He couldn’t be for real. Stern had to be full of it, like all the other ego-boys. She had played along, and even helped a little bit when he made that totally crazy brain-vid of the Ronald-Reagan-looking guy in the silly armor, but she thought it was all some game to impress her. It couldn’t have been real.

But Stern’s face was ashen white.

“Did you do that?” she asked.

“He’s not supposed to—”

He was cut off by a shout from a coder-bro sitting up front. The door to the ‘space popped open, the wood splintering like a disease, and Mika shoved herself sideways, putting her hands over her head. Stern leapt up, staggering, shouting something wild.

Mika risked a look as men in black body armor streamed into the room, guns aimed everywhere.

It was chaos, total freaking chaos. Coder-bros and terrified libertarians and anarcho-syndicalists dove for any available exit. Stern yelled something again, but she couldn’t hear over all the shouting. Some stormtrooper grabbed her, yanked her arm back, and she thought she her shoulder might pop from its socket as the trooper shoved a knee into her spine. She groaned in pain and looked up as Stern backed away from two more troopers that advanced on him.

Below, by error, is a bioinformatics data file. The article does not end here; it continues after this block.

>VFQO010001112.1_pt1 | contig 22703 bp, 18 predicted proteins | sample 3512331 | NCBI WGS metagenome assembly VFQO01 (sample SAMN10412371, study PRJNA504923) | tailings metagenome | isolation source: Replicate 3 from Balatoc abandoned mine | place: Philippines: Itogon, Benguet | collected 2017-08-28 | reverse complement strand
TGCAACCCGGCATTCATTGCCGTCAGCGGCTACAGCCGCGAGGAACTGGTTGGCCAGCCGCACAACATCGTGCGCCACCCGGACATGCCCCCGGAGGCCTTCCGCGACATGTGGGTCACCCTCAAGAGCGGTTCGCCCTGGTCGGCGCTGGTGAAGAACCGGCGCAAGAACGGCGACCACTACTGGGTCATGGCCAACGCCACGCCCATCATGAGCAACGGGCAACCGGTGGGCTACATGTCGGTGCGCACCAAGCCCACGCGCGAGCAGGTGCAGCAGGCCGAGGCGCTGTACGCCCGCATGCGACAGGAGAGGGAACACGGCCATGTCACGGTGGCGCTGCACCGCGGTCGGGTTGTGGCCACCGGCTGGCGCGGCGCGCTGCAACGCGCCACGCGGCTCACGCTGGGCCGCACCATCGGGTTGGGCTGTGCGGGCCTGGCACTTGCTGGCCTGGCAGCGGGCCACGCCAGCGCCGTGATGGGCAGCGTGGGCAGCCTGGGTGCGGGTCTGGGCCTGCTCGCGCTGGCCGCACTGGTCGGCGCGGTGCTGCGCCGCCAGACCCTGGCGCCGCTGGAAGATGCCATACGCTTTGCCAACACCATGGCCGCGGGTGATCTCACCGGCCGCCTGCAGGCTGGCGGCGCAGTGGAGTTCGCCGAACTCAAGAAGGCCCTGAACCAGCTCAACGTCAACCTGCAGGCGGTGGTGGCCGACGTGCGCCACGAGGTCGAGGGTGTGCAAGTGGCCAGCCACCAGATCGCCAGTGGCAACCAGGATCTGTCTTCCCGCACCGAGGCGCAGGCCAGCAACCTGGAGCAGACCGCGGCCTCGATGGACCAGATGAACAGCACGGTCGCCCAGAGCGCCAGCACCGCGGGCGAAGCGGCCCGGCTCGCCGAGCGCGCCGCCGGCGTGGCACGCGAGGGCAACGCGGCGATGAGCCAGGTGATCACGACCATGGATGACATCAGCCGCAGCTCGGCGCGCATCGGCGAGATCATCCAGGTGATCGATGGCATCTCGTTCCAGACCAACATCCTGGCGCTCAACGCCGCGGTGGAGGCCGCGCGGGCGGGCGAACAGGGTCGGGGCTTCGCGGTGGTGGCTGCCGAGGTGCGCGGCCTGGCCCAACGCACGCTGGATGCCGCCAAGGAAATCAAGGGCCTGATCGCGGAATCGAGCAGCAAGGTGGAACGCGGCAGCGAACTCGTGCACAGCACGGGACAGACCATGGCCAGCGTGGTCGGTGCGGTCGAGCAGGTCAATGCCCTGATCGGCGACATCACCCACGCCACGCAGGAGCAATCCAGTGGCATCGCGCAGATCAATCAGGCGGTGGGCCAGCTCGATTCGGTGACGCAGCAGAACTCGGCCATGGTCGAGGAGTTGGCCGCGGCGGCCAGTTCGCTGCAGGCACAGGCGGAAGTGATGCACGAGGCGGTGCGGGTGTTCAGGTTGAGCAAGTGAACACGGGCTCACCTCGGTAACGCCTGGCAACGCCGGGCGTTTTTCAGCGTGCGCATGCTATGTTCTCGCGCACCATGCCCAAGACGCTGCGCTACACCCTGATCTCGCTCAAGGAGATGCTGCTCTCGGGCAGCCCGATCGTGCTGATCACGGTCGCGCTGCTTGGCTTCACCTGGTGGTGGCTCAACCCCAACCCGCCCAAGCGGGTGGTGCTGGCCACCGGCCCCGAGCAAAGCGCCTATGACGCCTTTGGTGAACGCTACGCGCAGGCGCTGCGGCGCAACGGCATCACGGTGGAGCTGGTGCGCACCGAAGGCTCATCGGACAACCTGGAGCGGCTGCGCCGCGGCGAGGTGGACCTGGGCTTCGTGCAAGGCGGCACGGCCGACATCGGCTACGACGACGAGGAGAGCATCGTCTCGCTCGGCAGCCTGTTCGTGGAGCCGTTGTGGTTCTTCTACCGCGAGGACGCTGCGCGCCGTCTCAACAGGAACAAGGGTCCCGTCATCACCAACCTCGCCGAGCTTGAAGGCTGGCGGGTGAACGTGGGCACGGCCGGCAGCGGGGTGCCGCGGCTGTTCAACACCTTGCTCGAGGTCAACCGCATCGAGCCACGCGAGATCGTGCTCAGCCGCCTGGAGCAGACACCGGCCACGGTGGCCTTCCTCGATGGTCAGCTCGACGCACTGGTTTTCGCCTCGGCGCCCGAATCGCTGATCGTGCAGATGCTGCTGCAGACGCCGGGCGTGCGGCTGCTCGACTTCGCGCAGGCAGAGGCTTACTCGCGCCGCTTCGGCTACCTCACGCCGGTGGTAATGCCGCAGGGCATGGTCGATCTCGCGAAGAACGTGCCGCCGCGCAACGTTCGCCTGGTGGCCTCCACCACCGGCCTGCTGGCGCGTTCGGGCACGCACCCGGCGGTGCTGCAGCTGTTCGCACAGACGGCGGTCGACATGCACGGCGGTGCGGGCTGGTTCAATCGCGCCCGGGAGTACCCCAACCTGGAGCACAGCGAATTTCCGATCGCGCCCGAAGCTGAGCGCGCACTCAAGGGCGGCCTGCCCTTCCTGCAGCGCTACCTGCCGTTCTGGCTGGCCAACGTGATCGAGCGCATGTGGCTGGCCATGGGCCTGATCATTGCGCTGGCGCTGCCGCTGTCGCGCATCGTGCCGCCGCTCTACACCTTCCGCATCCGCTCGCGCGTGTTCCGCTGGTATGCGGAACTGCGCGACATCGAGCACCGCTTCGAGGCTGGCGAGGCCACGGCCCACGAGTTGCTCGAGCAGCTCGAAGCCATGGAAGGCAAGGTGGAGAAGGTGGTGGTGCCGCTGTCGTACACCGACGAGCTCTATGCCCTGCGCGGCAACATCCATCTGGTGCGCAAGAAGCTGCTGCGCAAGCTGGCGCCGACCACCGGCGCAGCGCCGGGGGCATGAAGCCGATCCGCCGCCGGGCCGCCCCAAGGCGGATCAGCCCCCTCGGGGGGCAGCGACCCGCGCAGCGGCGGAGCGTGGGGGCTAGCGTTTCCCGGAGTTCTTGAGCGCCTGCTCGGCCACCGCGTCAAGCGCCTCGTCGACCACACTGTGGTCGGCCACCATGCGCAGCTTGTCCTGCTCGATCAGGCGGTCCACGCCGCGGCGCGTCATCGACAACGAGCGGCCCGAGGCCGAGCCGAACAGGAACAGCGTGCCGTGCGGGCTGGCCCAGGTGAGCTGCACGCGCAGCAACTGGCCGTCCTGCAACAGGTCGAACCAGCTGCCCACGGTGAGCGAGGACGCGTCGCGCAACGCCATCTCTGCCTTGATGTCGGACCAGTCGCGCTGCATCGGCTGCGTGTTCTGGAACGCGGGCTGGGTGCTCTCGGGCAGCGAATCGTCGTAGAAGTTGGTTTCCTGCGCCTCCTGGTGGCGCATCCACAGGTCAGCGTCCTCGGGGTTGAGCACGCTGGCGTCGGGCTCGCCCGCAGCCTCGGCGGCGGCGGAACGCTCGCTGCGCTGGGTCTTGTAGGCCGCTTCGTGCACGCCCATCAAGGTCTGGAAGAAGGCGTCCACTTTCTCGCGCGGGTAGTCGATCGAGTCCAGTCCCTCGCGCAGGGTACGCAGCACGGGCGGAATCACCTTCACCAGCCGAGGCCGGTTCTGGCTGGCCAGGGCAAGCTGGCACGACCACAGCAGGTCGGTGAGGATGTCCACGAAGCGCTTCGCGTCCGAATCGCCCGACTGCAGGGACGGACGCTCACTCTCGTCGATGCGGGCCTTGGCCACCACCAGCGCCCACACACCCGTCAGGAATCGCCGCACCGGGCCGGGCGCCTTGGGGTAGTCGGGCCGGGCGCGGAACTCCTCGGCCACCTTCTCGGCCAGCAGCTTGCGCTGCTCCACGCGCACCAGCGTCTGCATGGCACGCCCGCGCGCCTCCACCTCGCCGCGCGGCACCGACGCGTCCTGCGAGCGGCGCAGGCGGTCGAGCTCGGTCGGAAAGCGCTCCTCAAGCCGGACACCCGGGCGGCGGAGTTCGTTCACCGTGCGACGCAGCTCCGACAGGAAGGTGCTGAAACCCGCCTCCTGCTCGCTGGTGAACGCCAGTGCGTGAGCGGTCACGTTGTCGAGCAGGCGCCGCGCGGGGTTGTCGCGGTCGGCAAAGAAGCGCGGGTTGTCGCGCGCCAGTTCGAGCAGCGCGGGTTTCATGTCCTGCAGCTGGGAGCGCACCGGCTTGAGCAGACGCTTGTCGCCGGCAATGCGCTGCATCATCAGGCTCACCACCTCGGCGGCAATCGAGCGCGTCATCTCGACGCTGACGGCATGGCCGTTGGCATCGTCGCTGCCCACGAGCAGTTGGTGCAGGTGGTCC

“Put it down,” one trooper screamed. He sounded like her high school gym teacher, Mr. Luger, with his puffed-up red face. “Put it down now.”

“I don’t have anything,” Stern said, eyes wild. He looked at Mika, hands above his head, completely empty. “I don’t have anything.”

“Drop the weapon,” the other trooper said. “Drop it now.”

“I don’t—” Stern started.

But then the gunshots blared and Mika screamed even louder, and she watched Stern slump backwards onto the bare concrete of the ‘space, and he stopped moving.

She never would’ve believed it, if she hadn’t seen it with her own eyes. Totally crazy.